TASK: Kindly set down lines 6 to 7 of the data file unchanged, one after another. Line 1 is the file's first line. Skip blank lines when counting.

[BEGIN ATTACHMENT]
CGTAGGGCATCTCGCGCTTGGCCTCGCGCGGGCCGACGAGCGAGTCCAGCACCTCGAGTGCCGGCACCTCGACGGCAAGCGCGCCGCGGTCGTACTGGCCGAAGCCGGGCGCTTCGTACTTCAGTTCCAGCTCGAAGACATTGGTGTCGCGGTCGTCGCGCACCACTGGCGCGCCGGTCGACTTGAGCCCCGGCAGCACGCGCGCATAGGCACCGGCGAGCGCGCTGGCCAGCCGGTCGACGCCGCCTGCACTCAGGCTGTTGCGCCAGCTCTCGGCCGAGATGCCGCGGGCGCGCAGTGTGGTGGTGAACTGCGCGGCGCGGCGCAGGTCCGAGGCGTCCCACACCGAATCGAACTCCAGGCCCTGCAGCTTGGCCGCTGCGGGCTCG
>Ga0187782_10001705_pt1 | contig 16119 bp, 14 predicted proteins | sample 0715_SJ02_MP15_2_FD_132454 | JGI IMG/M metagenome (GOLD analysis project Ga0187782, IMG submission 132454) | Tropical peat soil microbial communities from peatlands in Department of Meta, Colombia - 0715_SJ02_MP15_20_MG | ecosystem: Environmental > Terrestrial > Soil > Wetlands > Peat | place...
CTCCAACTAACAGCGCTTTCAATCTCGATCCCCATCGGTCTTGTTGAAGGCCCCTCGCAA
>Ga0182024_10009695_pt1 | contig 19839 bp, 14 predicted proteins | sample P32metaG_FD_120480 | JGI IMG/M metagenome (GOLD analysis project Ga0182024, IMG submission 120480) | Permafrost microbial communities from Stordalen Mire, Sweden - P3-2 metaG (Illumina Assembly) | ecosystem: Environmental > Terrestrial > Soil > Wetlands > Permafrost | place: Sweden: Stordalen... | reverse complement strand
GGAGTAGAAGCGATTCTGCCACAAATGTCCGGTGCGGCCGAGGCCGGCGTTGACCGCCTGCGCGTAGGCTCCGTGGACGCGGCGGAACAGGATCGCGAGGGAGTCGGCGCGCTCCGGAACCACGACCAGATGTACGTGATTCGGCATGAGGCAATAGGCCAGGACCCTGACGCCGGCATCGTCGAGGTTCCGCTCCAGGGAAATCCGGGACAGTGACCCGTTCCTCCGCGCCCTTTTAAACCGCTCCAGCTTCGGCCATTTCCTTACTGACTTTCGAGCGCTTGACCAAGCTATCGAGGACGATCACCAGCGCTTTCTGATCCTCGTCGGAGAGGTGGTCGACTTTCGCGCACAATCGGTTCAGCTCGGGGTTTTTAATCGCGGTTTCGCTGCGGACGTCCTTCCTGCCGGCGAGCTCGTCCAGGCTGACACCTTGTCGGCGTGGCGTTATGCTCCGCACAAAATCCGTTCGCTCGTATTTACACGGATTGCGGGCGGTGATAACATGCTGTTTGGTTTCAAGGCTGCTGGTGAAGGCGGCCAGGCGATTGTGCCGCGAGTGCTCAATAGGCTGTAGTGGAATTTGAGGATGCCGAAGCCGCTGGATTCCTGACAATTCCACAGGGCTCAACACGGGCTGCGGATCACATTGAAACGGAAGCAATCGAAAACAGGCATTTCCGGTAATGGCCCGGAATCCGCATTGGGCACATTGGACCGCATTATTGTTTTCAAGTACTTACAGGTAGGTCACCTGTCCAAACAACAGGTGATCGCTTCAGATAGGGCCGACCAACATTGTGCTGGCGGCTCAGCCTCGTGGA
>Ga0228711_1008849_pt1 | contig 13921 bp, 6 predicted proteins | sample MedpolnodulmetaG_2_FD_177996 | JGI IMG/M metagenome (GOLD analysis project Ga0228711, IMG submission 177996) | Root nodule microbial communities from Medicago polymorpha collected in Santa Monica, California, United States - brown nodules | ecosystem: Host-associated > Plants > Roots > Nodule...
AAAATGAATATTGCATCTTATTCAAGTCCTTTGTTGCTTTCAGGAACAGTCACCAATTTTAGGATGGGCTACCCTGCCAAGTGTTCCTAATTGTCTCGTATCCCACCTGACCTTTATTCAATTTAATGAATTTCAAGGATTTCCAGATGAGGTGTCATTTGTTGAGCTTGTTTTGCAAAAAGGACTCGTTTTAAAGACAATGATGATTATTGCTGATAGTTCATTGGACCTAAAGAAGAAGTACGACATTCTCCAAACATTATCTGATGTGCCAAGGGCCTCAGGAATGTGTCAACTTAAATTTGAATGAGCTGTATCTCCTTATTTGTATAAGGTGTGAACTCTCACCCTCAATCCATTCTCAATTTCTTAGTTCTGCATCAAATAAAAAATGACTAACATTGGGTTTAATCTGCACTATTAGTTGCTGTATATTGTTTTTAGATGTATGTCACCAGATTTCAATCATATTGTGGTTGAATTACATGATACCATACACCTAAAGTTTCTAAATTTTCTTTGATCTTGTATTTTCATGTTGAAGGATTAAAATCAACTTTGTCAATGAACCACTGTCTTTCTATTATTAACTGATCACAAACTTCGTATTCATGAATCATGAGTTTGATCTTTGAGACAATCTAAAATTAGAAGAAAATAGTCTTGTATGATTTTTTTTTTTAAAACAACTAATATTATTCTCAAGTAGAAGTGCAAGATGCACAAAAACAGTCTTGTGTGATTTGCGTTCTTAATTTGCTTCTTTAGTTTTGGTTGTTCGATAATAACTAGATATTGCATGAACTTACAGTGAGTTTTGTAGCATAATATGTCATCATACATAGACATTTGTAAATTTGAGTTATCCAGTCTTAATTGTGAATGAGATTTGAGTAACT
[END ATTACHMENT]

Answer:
>Ga0228711_1008849_pt1 | contig 13921 bp, 6 predicted proteins | sample MedpolnodulmetaG_2_FD_177996 | JGI IMG/M metagenome (GOLD analysis project Ga0228711, IMG submission 177996) | Root nodule microbial communities from Medicago polymorpha collected in Santa Monica, California, United States - brown nodules | ecosystem: Host-associated > Plants > Roots > Nodule...
AAAATGAATATTGCATCTTATTCAAGTCCTTTGTTGCTTTCAGGAACAGTCACCAATTTTAGGATGGGCTACCCTGCCAAGTGTTCCTAATTGTCTCGTATCCCACCTGACCTTTATTCAATTTAATGAATTTCAAGGATTTCCAGATGAGGTGTCATTTGTTGAGCTTGTTTTGCAAAAAGGACTCGTTTTAAAGACAATGATGATTATTGCTGATAGTTCATTGGACCTAAAGAAGAAGTACGACATTCTCCAAACATTATCTGATGTGCCAAGGGCCTCAGGAATGTGTCAACTTAAATTTGAATGAGCTGTATCTCCTTATTTGTATAAGGTGTGAACTCTCACCCTCAATCCATTCTCAATTTCTTAGTTCTGCATCAAATAAAAAATGACTAACATTGGGTTTAATCTGCACTATTAGTTGCTGTATATTGTTTTTAGATGTATGTCACCAGATTTCAATCATATTGTGGTTGAATTACATGATACCATACACCTAAAGTTTCTAAATTTTCTTTGATCTTGTATTTTCATGTTGAAGGATTAAAATCAACTTTGTCAATGAACCACTGTCTTTCTATTATTAACTGATCACAAACTTCGTATTCATGAATCATGAGTTTGATCTTTGAGACAATCTAAAATTAGAAGAAAATAGTCTTGTATGATTTTTTTTTTTAAAACAACTAATATTATTCTCAAGTAGAAGTGCAAGATGCACAAAAACAGTCTTGTGTGATTTGCGTTCTTAATTTGCTTCTTTAGTTTTGGTTGTTCGATAATAACTAGATATTGCATGAACTTACAGTGAGTTTTGTAGCATAATATGTCATCATACATAGACATTTGTAAATTTGAGTTATCCAGTCTTAATTGTGAATGAGATTTGAGTAACT